Zillow Group (NASDAQ:ZG) reports second-quarter earnings after the market close on Tuesday, Aug. 4. And with shares of the online real estate specialist down nearly 20% since last quarter's mixed results in May, you can bet investors will be listening closely to what the company has to say.

Analysts, on average, expect Zillow to incur a loss of $0.25 per share during the quarter, while revenue should more than double to $168.8 million. But Zillow's business is about more than just revenue and earnings, so investors should dig deeper to understand what's driving those results.

Here are four questions I'll have at the ready when Zillow's report hits the wires:.

1. How's the integration going?
First and foremost, Zillow Group CEO Spencer Rascoff insisted during last quarter's conference call that "our top strategic priority for 2015 is successfully integrating Trulia and maximizing the potential of our increased scale."

He's referring to Zillow's acquisition of competitor Trulia, which officially closed in mid-February after a longer-than-expected approval process from the U.S. Federal Trade Commission. Then in April, shares of Zillow plunged when Rascoff called 2015 a "transition year," noting that the FTC's slow thumbs-up left Zillow "trending a couple quarters behind" where it wanted to be.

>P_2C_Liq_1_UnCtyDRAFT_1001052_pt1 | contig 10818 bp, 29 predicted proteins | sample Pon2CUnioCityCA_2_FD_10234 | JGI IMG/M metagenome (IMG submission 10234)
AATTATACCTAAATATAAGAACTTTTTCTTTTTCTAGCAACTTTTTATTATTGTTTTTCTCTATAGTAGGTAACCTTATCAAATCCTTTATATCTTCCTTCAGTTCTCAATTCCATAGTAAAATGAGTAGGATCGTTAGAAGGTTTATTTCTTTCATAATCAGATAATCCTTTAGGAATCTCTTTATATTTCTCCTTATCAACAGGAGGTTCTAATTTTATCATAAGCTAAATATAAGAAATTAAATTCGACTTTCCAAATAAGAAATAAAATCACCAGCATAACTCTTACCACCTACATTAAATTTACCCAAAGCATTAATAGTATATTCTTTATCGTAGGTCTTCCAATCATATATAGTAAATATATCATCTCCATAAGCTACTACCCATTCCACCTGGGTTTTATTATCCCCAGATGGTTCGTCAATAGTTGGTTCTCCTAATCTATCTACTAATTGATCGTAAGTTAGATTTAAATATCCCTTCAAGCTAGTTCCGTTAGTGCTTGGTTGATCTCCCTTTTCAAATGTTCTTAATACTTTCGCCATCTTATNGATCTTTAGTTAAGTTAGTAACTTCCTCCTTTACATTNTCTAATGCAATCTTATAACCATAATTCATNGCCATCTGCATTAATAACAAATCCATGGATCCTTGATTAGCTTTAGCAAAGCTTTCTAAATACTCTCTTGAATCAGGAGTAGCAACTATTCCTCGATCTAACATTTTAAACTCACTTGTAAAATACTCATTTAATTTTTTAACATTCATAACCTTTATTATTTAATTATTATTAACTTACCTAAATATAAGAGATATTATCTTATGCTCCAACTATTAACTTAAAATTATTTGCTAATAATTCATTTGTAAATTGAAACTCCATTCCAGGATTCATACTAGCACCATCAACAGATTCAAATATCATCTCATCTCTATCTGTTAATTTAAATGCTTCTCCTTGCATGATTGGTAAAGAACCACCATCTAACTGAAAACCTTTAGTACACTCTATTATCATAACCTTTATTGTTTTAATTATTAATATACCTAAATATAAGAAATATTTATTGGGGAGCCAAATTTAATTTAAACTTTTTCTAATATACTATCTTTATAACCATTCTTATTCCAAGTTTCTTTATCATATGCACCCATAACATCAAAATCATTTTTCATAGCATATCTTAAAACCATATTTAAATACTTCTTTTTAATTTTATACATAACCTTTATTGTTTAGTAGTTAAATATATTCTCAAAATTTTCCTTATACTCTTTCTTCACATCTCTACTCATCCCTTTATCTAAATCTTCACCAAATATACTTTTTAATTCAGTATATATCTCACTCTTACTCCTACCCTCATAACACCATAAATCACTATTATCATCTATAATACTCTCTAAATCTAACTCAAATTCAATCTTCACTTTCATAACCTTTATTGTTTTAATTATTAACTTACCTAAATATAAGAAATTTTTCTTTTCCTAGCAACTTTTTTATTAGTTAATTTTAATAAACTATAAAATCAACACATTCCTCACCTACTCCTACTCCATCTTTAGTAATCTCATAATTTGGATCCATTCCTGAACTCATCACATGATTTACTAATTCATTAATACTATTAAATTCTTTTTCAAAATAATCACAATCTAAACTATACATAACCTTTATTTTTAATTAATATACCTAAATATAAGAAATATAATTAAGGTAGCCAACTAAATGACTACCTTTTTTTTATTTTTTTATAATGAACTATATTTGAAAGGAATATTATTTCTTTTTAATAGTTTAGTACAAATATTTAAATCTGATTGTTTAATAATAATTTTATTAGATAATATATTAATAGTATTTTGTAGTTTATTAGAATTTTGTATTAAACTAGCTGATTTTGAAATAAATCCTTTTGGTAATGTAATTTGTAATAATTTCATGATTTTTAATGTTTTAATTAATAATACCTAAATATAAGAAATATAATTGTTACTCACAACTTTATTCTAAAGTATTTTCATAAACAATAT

As of last quarter, Zillow had already integrated the two companies' rentals and mortgages businesses and resolved some "advertiser uncertainty," which temporarily affected additions and retention of agent advertisers at Trulia. Going forward, Zillow's primary aim is to finish integrating its currently disparate agent advertising products by the end of 2015. When that happens, real estate agents will be able to enjoy the higher value proposition of seamlessly purchasing media from the combined companies on a single interface, further accelerating the shift from traditional real estate outlets to online platforms. Listen for updates, then, on whether this integration is progressing as planned. 

2. Is all that marketing effective?
Next, Zillow also outlined plans to invest over $100 million -- or roughly 15% of this year's revenue -- in a massive national advertising campaign designed to fuel its growth and further increase the scale of its combined businesses. And that's not an arbitrary figure. When asked to elaborate last quarter, Rascoff insisted that in coming to its target ad spending budget each year, Zillow carefully weighs a combination of its desired margins, employee headcounts, and the return on investment it believes it can achieve focusing ads on each of its four consumer brands, including Zillow, Trulia, HotPads, and StreetEasy.